Vera (more than a bit deaf dot com)

  4. It’s been a long time since my last Convention. , Public transportation is no longer an option for me and the locations have been too far for driving from northern New Jersey.

  5. Thanks IANNELLID for your comment. Costs are real and high for such events, no matter what the focus is. AND, it isn’t necessary to participate at the convention level to participate in the activities and programs of the HLAA. I hope you enjoy the convention and find a way to share your experiences with us.

    I won’t be going to DC, but costs are only part of the issue for me. I do need the experience of attending public meetings that are looped and/or that employ CART for attendees. I look forward to such experiences. In my area such opportunities are rare to non-existant.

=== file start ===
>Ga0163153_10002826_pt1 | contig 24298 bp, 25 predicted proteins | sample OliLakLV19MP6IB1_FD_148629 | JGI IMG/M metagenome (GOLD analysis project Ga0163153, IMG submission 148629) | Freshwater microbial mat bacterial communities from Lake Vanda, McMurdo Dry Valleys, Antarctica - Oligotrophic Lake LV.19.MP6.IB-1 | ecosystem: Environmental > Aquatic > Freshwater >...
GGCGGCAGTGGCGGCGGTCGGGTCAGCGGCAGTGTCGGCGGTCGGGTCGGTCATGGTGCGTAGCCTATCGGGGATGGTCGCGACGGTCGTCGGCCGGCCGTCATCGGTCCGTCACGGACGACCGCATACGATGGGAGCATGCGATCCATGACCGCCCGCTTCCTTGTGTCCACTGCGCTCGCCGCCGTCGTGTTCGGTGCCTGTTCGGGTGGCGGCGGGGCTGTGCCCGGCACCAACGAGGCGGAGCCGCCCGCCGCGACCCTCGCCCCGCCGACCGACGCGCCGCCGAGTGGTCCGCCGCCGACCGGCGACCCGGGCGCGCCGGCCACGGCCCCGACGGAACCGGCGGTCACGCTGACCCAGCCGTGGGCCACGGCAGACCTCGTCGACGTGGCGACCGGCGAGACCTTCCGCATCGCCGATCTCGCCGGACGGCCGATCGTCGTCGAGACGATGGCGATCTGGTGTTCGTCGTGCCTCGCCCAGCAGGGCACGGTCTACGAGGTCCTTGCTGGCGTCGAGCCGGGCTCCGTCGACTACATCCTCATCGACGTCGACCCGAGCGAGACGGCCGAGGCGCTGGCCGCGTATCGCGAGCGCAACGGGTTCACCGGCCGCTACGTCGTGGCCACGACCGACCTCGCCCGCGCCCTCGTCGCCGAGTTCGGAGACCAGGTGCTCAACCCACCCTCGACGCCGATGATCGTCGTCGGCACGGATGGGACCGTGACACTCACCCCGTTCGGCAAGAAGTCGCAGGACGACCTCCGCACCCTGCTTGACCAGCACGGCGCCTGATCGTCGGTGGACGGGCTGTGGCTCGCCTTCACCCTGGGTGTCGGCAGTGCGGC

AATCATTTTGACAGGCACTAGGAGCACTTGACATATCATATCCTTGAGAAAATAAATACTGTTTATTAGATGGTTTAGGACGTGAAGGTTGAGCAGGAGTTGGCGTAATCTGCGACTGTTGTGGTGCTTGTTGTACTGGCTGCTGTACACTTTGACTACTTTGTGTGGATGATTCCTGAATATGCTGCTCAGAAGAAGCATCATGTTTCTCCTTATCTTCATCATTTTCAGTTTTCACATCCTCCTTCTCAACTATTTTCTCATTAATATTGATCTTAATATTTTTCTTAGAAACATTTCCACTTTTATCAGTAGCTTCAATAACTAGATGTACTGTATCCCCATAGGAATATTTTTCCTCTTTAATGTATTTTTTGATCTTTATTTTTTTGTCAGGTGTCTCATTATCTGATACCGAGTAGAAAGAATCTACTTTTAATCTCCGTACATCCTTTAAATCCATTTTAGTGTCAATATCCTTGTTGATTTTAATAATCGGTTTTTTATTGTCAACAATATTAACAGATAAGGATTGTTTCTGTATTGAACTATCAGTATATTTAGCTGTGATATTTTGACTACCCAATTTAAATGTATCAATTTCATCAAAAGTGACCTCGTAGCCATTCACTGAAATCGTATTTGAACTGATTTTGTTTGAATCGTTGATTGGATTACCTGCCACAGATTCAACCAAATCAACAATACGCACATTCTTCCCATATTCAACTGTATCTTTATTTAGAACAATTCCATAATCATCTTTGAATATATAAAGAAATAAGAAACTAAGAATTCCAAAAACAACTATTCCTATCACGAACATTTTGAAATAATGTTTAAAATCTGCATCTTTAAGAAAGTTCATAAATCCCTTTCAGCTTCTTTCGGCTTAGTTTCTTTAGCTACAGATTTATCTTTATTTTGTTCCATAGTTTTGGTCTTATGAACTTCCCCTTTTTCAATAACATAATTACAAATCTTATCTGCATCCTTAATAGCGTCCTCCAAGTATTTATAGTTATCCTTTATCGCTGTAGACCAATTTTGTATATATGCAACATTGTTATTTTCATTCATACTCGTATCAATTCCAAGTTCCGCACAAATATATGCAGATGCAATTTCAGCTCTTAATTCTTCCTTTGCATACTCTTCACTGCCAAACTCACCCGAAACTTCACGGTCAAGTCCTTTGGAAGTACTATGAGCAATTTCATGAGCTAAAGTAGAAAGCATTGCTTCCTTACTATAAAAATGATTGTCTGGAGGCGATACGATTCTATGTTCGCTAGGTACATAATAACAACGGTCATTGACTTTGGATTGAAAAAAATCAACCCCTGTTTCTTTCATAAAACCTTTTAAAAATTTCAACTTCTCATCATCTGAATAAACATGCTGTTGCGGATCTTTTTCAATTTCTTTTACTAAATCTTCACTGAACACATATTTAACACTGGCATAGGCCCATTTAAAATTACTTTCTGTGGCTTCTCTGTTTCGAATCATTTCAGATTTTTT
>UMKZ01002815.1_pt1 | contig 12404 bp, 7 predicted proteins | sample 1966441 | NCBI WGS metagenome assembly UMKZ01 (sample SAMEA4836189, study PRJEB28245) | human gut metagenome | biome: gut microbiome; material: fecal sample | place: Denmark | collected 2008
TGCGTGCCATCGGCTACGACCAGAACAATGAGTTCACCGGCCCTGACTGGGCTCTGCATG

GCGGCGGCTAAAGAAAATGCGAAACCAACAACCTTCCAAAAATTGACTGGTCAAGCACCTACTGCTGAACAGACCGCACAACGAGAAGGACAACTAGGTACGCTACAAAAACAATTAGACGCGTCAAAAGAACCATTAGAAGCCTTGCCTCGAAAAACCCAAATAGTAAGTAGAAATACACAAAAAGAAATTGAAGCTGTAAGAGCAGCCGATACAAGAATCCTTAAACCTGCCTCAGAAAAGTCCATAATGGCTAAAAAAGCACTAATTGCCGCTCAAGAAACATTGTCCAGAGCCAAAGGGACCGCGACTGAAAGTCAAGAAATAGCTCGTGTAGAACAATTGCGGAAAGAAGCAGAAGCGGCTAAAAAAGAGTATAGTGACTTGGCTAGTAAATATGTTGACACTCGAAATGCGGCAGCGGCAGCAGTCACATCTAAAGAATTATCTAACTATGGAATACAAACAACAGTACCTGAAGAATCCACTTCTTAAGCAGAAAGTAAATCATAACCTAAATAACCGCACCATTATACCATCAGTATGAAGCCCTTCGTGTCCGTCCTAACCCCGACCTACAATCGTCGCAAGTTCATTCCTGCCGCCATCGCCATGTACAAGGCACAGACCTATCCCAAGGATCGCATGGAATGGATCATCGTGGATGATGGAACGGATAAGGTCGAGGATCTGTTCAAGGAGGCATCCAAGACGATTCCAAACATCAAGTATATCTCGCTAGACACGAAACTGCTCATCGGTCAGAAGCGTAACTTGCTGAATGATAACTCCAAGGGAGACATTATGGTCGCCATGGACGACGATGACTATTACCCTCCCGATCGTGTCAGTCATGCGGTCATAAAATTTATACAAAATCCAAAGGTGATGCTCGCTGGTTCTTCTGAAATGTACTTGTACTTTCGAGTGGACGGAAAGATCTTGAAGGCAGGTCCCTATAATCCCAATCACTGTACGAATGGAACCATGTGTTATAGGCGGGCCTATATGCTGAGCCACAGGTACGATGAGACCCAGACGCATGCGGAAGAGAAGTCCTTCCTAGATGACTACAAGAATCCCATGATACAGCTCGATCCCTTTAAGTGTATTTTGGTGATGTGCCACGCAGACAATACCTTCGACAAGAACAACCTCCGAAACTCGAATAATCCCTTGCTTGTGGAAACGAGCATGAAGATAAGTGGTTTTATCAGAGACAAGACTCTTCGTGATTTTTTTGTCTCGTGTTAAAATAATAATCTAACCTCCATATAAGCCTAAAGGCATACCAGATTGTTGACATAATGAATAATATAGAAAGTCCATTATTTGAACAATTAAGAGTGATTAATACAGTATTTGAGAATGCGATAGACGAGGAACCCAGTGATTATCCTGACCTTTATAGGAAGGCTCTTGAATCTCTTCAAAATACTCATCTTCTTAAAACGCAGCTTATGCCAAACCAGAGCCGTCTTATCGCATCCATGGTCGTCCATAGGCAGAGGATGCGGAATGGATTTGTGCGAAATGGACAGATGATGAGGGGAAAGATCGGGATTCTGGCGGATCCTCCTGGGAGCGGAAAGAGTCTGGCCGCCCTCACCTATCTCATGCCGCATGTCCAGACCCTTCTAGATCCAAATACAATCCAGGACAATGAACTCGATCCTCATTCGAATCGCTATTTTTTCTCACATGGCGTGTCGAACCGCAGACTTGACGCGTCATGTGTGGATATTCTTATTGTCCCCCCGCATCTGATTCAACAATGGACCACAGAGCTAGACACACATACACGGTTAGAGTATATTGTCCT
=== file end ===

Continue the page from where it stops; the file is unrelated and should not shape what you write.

If things go as planned, by then I will be getting used to a cochlear implant and making multiple trips to Boston for follow-up and training. Hearing loss is definitely not for sissies. But one does not have to be SupperWoman or SuperMan to find help and support. Persistence and patience are the coin of the realm.